1953: Fahrenheit 451
Author/Editor: Ray Bradbury
Still in print today, this book is one of Bradbury’s most well-known works of fiction that portrays a society in the not so distant future when fireman burn books forbidden by the totalitarian regime.
Bradbury shares insights into the book in the preface:
Fahrenheit 451 show how important books are to freedom, morality, and the search for truth. The novel concludes with Montag, a fireman who has rejected his role as book burner, joining a community that strives to preserve books by memorizing them.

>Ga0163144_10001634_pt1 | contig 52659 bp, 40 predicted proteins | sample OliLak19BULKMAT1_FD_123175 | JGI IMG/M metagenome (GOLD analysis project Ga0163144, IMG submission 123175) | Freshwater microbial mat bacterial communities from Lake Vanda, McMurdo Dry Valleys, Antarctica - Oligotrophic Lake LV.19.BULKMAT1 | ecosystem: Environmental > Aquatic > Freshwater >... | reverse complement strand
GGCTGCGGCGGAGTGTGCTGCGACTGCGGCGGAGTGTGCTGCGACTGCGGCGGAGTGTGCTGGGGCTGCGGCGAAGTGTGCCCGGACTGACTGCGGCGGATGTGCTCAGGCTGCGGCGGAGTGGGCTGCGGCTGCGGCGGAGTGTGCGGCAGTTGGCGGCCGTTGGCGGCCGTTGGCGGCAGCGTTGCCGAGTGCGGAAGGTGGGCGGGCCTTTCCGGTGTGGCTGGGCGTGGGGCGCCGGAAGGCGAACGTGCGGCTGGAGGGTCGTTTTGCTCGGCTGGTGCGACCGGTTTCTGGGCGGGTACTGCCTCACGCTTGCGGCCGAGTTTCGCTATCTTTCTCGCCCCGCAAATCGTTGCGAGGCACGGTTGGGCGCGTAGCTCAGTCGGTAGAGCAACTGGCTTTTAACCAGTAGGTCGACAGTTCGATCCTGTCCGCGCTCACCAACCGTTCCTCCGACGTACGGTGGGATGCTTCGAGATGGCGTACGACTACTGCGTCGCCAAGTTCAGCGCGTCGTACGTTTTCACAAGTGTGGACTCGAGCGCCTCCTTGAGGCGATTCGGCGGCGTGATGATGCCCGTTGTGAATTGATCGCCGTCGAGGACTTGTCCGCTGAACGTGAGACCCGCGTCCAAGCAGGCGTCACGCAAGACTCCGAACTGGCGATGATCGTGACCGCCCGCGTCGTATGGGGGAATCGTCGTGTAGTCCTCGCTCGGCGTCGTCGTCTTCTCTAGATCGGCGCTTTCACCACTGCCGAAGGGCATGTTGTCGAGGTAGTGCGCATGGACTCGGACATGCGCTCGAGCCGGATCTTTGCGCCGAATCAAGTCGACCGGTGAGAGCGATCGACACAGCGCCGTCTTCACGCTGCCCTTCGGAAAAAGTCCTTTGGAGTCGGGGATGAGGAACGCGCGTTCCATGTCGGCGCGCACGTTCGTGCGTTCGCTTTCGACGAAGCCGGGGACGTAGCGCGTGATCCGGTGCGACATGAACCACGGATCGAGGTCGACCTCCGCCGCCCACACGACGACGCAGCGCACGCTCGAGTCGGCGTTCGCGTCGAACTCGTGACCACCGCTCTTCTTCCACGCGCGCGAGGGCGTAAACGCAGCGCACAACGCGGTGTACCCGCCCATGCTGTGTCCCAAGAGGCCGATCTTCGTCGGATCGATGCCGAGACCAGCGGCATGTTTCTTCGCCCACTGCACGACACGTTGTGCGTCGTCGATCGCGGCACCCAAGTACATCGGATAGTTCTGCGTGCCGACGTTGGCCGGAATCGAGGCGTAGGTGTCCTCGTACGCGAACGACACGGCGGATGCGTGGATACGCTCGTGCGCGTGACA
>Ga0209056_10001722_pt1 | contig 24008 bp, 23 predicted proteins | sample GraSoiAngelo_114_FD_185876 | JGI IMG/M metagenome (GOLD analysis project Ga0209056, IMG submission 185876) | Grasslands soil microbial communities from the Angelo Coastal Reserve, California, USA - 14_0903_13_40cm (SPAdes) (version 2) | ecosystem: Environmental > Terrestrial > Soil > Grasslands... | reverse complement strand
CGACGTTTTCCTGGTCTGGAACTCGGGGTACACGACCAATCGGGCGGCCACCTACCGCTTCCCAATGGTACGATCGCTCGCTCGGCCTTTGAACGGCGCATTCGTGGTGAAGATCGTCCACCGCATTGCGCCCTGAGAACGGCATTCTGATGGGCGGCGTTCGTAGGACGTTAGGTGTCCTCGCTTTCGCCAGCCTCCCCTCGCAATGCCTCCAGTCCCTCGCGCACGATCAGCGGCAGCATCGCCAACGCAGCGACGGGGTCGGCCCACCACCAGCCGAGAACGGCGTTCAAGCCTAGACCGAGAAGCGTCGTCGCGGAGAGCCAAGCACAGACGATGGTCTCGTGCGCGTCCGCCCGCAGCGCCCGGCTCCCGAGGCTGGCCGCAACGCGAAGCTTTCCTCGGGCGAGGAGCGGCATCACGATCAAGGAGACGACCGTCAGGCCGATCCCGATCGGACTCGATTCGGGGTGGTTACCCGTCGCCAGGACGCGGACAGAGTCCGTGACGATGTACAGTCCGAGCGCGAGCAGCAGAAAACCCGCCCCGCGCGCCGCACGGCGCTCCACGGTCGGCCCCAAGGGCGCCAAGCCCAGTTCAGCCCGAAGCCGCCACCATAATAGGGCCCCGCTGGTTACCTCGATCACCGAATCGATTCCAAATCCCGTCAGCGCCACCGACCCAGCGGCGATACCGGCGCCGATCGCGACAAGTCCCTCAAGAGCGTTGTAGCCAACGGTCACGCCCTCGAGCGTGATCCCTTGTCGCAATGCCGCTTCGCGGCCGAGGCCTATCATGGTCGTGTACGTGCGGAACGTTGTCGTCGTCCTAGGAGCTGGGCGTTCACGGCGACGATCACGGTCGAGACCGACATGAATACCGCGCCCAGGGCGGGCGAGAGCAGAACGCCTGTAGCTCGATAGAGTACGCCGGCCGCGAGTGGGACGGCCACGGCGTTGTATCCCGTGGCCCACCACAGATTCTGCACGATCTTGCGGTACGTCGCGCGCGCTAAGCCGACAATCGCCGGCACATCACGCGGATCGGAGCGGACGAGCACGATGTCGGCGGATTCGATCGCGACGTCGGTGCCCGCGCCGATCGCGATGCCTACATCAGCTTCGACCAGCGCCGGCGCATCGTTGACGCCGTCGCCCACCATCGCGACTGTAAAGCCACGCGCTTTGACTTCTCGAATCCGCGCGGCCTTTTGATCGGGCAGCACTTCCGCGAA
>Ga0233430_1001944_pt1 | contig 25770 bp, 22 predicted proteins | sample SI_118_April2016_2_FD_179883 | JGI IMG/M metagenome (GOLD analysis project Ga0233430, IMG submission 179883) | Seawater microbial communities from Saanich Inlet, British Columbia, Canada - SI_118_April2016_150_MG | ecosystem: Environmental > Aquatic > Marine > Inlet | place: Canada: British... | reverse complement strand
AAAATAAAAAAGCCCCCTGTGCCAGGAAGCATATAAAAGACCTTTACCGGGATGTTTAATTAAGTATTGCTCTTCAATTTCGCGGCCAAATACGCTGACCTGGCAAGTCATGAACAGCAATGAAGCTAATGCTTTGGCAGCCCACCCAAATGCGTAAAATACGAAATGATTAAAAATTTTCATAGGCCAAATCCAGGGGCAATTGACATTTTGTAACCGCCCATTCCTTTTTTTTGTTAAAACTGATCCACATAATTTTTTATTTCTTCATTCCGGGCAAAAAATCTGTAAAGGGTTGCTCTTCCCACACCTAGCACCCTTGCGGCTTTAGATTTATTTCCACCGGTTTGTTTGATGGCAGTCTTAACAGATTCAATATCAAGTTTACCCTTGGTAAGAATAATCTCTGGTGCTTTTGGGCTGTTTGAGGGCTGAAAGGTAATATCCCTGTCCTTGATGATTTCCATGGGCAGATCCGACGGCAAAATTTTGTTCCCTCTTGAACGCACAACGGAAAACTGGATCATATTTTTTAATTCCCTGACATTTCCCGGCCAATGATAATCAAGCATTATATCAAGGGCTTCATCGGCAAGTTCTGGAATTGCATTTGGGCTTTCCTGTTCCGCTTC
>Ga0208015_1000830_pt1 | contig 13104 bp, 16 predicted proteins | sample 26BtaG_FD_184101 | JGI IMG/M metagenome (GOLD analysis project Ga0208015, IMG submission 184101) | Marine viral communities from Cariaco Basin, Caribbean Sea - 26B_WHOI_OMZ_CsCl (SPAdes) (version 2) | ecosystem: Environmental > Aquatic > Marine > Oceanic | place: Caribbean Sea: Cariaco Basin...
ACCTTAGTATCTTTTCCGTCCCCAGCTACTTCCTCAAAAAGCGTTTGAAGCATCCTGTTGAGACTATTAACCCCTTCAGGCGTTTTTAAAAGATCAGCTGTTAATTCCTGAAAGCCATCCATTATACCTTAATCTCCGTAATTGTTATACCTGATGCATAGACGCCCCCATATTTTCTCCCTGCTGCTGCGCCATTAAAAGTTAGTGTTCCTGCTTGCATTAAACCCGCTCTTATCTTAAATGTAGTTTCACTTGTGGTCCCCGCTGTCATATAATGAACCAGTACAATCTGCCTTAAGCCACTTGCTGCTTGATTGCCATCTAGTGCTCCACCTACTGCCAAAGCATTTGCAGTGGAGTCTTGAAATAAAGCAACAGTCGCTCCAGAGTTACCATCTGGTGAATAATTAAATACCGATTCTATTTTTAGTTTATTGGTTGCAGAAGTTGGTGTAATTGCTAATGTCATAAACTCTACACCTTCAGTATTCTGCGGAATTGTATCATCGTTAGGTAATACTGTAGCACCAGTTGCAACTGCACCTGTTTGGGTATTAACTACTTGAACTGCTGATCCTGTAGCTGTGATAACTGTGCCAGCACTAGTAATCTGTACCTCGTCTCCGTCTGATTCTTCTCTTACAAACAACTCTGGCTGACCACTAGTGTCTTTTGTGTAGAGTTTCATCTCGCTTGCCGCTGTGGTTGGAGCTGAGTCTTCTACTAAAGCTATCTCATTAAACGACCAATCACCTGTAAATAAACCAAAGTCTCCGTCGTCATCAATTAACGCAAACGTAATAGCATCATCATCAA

Bradbury concludes the Preface with the following statement:
Fahrenheit 451 was written, in its entirety, in the basement of the library at UCLA, on a pay-typewriter into which, every half hour I had to feed ten cents. I wrote in a roomful of students who didn’t know what I was doing there, just as I didn’t know what they were doing there. Perhaps some other novelist was in the basement room working away; I should like to think so. What finer place is there to work than in such a library deeps?
Bradbury was the recipient of the 2000 National Book Foundation Medal for Distinguished Contribution to American Letters, the 2004 National Medal of Arts, and the 2007 Pulitzer Prize Special Citation, died on June 5, 2012, at the age of 91 after a long illness.